Rock engineering for a megaton detector
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Rock Engineering for a Megaton Detector. Charles Nelson CNA Consulting Engineers. Overview. Rock engineering 101 Cavern size & shape Construction methods Feasibility Historical projects Numerical modeling Empirical design Other considerations. Rock Engineering 101.

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Rock Engineering for a Megaton Detector

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Rock engineering for a megaton detector

Rock Engineeringfor aMegaton Detector

Charles Nelson

CNA Consulting Engineers


Overview

Overview

  • Rock engineering 101

  • Cavern size & shape

  • Construction methods

  • Feasibility

    • Historical projects

    • Numerical modeling

    • Empirical design

  • Other considerations

CNA Consulting Engineers


Rock engineering 101

Rock Engineering 101

  • Rock “material” — strong, stiff, brittle

    • Weak rock > Strong concrete

    • Strong in compression, weak in tension

    • Postpeak strength is low unless confined

  • Rock “mass” — behavior controlled by discontinuities

    • Rock mass strength is 1/2 to 1/10 of rock material strength

  • Discontinuities give rock masses scale effects

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Rock engineering 1011

Rock Engineering 101

  • Massive rock

    • Rock masses with few discontinuities, or

    • Excavation dimension < discontinuity spacing

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Rock engineering 1012

Rock Engineering 101

  • Jointed or “blocky” rock

    • Rock masses with moderate number of discontinuities

    • Excavation dimension > discontinuity spacing

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Rock engineering 1013

Rock Engineering 101

  • Heavily jointed rock

    • Rock masses with a large number of discontinuities

    • Excavation dimension >> discontinuity spacing

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Rock engineering 1014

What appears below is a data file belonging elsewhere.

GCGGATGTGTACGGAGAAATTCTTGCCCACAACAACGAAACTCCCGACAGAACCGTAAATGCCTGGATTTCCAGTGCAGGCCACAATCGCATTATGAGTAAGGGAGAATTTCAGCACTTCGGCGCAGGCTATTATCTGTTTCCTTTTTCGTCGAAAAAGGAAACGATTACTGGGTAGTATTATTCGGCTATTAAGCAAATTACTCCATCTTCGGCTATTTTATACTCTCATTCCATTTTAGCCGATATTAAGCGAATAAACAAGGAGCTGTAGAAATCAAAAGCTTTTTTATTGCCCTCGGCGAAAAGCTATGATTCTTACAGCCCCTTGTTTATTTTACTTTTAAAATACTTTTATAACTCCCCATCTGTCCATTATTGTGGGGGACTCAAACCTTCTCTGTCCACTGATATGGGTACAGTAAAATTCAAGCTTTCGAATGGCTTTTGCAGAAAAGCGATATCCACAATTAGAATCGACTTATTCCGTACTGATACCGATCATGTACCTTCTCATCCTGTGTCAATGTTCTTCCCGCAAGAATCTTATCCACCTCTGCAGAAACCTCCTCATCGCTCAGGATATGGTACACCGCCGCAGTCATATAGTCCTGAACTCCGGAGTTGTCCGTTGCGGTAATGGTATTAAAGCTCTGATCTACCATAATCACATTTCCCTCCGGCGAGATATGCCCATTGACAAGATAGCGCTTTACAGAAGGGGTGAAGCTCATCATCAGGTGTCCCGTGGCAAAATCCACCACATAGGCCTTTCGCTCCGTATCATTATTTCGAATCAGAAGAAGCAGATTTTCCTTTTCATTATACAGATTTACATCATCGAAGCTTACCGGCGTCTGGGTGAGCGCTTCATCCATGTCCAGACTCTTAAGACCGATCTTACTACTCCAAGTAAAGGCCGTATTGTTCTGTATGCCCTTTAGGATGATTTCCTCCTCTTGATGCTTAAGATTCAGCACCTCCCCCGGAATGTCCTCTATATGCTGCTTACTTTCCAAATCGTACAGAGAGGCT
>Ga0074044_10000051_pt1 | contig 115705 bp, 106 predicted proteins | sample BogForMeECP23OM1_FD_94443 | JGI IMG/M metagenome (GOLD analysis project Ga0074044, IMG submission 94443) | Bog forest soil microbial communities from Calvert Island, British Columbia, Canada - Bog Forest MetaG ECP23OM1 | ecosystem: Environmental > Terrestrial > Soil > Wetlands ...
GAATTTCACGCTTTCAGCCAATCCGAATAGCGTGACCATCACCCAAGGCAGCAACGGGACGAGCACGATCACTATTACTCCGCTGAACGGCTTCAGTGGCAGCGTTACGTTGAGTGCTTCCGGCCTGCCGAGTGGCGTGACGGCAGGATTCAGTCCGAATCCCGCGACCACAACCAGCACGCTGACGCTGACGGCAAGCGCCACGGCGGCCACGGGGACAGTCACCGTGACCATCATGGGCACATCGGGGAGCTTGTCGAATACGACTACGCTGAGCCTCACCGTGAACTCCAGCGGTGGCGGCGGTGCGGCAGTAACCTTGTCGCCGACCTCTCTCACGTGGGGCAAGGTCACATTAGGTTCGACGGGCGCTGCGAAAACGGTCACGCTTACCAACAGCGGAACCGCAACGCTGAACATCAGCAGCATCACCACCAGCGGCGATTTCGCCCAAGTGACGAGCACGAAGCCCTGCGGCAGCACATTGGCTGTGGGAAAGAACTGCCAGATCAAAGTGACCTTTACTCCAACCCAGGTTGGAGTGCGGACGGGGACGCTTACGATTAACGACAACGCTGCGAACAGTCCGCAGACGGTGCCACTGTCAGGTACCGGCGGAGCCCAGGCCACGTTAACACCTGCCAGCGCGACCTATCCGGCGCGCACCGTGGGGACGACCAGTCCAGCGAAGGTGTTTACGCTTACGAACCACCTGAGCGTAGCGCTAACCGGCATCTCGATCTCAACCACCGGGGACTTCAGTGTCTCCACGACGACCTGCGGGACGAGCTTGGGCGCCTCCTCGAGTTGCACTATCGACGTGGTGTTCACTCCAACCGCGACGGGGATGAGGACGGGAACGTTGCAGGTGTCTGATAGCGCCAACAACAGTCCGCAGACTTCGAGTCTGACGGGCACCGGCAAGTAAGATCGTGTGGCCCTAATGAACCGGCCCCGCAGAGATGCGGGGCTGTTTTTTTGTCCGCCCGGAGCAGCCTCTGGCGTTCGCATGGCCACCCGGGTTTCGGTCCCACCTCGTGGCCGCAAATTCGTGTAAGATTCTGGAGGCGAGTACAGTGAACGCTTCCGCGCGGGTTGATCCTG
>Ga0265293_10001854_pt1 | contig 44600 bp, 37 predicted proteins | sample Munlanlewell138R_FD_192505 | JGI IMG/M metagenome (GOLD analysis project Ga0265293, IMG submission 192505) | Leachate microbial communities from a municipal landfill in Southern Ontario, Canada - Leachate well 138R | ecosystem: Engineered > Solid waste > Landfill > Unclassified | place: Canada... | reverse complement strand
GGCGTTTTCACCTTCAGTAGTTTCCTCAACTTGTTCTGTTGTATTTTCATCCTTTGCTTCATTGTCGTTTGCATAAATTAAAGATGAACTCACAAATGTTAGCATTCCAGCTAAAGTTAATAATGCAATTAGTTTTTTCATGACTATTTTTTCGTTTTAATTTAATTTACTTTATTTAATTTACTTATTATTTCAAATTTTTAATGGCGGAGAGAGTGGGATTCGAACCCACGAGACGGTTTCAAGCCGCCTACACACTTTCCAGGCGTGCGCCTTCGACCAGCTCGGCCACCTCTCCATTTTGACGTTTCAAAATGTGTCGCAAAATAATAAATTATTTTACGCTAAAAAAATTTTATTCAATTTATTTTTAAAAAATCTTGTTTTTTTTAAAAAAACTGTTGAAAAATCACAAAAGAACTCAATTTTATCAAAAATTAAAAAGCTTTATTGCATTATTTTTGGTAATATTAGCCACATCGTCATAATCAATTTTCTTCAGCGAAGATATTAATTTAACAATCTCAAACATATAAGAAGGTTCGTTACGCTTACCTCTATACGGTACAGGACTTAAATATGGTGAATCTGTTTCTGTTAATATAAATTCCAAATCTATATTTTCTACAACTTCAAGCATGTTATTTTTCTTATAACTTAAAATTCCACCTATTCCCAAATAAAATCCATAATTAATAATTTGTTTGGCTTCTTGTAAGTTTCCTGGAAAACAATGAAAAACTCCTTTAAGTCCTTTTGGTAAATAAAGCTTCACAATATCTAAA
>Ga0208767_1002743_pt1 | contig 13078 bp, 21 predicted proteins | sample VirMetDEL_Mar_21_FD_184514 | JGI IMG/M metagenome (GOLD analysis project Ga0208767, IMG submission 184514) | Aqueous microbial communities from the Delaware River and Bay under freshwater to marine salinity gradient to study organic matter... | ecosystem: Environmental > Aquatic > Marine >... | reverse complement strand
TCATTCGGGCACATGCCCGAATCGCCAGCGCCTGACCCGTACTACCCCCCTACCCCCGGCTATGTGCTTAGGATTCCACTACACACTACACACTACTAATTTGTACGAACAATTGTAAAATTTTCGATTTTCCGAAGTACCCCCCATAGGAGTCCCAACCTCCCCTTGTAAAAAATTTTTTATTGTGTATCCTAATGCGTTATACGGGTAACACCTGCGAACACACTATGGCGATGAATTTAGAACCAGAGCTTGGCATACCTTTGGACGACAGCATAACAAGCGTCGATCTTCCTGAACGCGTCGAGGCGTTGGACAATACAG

Rock Engineering 101

  • Rock stresses in situ

    • Vertical stress  weight of overlying rock

      • ~27 Kpa / m  16.5 MPa at 610 m

      • ~1.2 psi / ft  2,400 psi at 2000 ft

  • Horizontal stress controlled by tectonic forces (builds stresses) & creep (relaxes stresses)

    • At depth, v  h unless there are active tectonic forces

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Rock engineering 1015

Rock Engineering 101

  • What are the implications for large cavern construction?

    • Find a site with good rock

    • Characterizing the rock mass is JOB ONE

    • Avoid tectonic zones & characterize in situ stresses

    • Select size, shape & orientation to minimize zones of compressive failure or tensile stress

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Cavern size shape

Cavern size & shape

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Cavern size shape1

Cavern Size & Shape

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Construction methods

Construction methods

  • Drill & blast

  • Small top headings

  • Install rock support

  • Large benches

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Is a 10 6 m 3 cavern feasible

Is a 106 m3 Cavern Feasible?

  • Previous cavern projects

  • Numerical modeling

  • Empirical design methods

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Is a 10 6 m 3 cavern feasible1

Is a 106 m3 Cavern Feasible?

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Numerical modeling

Numerical Modeling

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Failure zones cylindrical cavern

Failure Zones, Cylindrical Cavern

Strong

Intermediate

Weak

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Failure zones straight cavern

Failure Zones, Straight Cavern

Strong

Intermediate

Weak

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Empirical design methods